Well known in the astronomy community for his remarkable skills as a visual observer, Stephen O’Meara was the first to sight Halley’s Comet on its 1985 return and the first to determine the rotation period of the distant planet, Uranus. Stephen is a regular contributor to highly regarded astronomy journals and magazines. When not writing, he is also a photographer/videographer for National Geographic, and was a National Geographic-funded explorer. The International Astronomical Union named Asteroid 3637 O’Meara in his honour. He lives in Botswana with his wife, where they run yoga and stargazing safaris.

  • Night Skies of Botswana

    This easy-to-use, accessible guide to starwatching in Botswana is ideal for beginner and amateur stargazers. All stars described can be seen with the naked eye – binoculars and telescopes are not necessary.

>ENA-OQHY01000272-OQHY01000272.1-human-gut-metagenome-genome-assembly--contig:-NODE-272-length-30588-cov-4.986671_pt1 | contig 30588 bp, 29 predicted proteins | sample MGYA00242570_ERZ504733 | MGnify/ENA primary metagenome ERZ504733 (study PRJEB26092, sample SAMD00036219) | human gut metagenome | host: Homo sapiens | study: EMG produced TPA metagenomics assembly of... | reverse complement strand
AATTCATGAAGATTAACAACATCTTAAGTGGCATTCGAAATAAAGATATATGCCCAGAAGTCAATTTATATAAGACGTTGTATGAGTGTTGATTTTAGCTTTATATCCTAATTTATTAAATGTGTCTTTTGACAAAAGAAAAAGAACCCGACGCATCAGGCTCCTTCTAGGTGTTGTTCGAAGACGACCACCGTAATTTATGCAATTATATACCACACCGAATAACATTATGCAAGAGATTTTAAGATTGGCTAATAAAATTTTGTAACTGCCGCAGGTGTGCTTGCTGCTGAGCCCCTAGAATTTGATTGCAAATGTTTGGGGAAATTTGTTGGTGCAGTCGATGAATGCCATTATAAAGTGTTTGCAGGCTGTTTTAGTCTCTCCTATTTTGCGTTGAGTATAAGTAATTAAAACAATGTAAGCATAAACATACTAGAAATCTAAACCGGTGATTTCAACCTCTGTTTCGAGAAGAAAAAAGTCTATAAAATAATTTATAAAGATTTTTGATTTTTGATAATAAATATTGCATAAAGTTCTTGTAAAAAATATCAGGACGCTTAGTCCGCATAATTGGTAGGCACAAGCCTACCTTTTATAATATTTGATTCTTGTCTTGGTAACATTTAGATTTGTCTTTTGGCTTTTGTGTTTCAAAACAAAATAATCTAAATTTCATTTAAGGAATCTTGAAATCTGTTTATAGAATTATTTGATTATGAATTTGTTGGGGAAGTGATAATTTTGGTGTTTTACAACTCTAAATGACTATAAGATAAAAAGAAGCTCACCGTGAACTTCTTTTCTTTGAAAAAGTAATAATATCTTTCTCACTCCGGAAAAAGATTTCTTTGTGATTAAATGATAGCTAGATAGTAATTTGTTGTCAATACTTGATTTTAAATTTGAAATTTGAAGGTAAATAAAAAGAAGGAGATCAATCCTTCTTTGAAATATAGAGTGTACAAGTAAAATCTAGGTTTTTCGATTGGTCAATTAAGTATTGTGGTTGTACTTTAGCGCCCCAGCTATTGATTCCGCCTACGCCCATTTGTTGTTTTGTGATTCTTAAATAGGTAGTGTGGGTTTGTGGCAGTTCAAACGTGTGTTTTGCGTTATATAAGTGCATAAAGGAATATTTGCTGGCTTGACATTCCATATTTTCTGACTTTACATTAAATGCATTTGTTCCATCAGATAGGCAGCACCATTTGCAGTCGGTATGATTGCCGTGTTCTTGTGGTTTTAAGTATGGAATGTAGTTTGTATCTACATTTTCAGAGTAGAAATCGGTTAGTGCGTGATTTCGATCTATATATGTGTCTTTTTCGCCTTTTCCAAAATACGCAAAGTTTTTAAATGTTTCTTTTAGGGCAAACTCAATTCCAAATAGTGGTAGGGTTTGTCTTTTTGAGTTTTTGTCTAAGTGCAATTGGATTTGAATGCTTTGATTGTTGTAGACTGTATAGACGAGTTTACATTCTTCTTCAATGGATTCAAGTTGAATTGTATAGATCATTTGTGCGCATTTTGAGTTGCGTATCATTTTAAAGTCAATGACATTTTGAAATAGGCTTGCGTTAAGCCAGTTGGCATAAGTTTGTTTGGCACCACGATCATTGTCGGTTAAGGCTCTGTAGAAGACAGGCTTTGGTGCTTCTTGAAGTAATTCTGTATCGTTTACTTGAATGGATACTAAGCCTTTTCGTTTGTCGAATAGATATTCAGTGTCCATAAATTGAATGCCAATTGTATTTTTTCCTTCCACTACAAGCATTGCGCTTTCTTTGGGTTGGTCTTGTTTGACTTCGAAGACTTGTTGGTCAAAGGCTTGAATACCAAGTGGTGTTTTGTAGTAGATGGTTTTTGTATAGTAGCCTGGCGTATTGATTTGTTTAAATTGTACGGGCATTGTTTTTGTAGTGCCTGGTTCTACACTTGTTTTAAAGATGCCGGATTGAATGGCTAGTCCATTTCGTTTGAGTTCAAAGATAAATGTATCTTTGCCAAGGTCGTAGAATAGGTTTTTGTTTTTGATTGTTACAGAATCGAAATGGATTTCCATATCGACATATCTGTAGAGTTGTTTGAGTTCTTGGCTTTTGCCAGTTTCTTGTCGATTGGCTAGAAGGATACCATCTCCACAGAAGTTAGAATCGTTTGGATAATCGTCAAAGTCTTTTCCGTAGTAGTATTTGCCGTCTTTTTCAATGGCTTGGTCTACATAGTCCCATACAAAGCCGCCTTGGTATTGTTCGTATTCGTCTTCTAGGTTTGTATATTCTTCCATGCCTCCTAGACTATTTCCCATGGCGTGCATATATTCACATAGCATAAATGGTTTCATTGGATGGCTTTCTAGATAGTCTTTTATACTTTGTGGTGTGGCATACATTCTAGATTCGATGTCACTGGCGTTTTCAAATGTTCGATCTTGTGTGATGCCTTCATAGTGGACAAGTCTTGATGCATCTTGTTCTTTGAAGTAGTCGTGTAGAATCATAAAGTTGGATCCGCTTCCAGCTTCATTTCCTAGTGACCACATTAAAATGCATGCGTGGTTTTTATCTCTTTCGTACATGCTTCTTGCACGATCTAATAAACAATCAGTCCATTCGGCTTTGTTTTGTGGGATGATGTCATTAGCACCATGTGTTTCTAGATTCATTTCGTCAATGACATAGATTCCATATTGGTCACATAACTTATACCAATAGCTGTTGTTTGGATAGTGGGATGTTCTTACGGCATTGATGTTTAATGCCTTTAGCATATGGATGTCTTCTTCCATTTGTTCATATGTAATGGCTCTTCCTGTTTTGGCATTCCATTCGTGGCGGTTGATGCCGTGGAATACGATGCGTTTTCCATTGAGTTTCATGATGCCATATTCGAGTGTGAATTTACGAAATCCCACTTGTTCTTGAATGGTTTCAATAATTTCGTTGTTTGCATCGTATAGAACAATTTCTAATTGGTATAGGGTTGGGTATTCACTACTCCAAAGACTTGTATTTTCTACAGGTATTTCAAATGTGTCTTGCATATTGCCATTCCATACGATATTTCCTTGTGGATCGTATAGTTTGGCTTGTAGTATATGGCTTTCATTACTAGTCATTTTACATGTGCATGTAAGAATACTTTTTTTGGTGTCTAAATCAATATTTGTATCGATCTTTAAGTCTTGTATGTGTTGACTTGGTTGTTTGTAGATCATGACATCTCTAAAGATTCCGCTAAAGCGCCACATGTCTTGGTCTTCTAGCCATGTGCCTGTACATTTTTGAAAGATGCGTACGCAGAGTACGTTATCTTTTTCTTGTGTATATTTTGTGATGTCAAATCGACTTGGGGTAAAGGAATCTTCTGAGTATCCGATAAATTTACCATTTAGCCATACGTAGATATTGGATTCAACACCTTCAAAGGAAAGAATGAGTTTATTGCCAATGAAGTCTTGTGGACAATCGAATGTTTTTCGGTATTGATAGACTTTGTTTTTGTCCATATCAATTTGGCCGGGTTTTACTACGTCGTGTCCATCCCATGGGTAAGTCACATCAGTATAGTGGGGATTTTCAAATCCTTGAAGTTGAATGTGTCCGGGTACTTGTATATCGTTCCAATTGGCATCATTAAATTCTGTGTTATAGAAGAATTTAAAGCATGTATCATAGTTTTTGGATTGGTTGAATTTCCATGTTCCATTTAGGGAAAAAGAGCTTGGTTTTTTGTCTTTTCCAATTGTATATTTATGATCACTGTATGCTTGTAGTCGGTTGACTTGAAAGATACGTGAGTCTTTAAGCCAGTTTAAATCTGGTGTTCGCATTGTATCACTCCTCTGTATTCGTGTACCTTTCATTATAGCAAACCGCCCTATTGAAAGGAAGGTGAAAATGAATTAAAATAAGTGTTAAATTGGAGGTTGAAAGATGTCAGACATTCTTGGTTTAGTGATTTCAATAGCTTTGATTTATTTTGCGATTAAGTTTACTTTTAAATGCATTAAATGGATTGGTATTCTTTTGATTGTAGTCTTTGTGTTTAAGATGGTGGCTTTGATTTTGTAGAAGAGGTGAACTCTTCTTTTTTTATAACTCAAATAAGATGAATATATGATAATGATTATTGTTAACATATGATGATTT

The book opens with stargazing tips while introducing important astronomical concepts, describing our galaxy and the Earth’s place in it.
    The body of the book offers four star charts per month giving views from north, south, east and west, with supporting descriptions of the stars and constellations. Users can dip in during any month.
    The final chapter surveys the solar system, including the Sun, Moon, planets and leftover debris. There’s information on a meteorite strike in Botswana in 2018, and how to identify artificial satellites orbiting the Earth (including the International Space Station).
    Botswana’s ancestral stories about the stars are scattered throughout the book, honouring indigenous interpretations of the night skies and giving a unique African flavour.